When you’re pregnant, there are so many things to watch out for and everyone seems to have advice on how you should be taking care of yourself. But, what people don’t often tell you is that you should take care of your oral health. An old wives’ tale suggests that there’s nothing you can do about dental health problems during pregnancy because you will eventually lose a tooth for every child. There is no truth to this, but that doesn’t mean you shouldn’t be concerned for your dental health during your pregnancy.
Eventually, your child will need to see a dentist for early preventative care. But, while they’re still growing inside of you, KidzSmile Dentistry shares some information about how pregnancy affects a woman’s dental health and how it may affect the baby in the process.
Oral Health Issues in Pregnant Women
Hormonal changes may lead to pregnancy-induced gingivitis and this causes tenderness, swelling, or inflammation of the gums. But, if left untreated, this can result in periodontal disease, which is a severe case of gum disease, and tooth decay.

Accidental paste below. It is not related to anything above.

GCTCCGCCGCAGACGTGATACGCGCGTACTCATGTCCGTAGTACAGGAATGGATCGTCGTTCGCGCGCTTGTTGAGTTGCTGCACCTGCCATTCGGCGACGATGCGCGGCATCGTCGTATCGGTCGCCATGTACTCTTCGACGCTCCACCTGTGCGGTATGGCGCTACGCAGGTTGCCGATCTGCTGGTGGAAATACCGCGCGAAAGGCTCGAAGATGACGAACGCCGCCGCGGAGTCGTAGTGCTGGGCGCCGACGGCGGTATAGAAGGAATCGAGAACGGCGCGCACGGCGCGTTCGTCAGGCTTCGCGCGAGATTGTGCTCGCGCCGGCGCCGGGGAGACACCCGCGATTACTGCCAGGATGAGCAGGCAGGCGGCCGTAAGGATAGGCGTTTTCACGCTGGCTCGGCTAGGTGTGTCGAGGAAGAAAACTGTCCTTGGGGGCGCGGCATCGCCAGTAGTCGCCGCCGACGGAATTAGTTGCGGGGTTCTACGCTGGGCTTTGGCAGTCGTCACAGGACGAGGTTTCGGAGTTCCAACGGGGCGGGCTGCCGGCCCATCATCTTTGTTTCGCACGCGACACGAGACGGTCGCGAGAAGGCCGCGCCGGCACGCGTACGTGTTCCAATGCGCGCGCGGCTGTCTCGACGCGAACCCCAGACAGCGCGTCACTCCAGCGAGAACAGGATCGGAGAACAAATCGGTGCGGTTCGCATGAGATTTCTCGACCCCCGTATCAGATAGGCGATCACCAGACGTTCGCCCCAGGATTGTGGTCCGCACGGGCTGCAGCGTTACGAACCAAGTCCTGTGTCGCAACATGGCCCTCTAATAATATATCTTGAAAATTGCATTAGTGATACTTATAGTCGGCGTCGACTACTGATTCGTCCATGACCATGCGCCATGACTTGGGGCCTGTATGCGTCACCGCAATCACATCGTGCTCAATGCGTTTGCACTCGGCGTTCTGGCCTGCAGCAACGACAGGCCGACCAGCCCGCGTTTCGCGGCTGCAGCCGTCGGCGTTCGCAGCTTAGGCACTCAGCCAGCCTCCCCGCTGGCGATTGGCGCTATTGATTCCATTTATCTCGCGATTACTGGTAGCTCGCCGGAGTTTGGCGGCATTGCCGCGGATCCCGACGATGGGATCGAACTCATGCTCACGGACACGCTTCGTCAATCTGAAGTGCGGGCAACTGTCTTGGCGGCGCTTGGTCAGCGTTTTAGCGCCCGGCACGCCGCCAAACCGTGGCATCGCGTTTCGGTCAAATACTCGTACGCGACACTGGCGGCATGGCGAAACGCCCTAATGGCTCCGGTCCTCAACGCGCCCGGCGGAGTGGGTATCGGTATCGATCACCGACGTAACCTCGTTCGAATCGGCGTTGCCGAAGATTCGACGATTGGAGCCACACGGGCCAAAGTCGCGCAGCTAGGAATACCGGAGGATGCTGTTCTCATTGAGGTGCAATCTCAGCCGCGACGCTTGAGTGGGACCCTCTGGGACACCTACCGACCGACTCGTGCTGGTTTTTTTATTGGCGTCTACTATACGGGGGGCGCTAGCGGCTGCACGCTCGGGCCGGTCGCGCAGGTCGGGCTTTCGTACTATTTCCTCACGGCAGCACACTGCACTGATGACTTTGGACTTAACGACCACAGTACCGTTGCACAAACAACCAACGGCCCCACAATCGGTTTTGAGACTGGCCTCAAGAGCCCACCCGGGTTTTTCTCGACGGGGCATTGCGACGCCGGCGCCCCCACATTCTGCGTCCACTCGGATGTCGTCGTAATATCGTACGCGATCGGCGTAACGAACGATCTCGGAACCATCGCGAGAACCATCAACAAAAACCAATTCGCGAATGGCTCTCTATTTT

Morning sickness can trigger tooth decay, as the acid breaks down the enamel, which is the protective layer of your teeth. If this continues without having it checked, it gradually erodes your teeth, leading to decay and loss of teeth.
Having either one or both of these can affect the health of your baby.
How it Affects the Baby
Periodontal disease can put the baby at a higher risk of premature birth and low birth weight. Premature birth is associated with lifelong problems, such as Cerebral Palsy and intellectual disabilities.
When children end up with special needs, they are at risk of many dental health risks, such as severe malocclusions.
Once you get pregnant, it doesn’t mean you’re doomed to suffer from poor dental health. But, remember that it is important to keep a healthy mouth during pregnancy. Not only will this affect you and your body, but your baby as well. Don’t forget to practice good oral hygiene and visit the dentist for cleaning and regular check-ups to avoid oral health issues.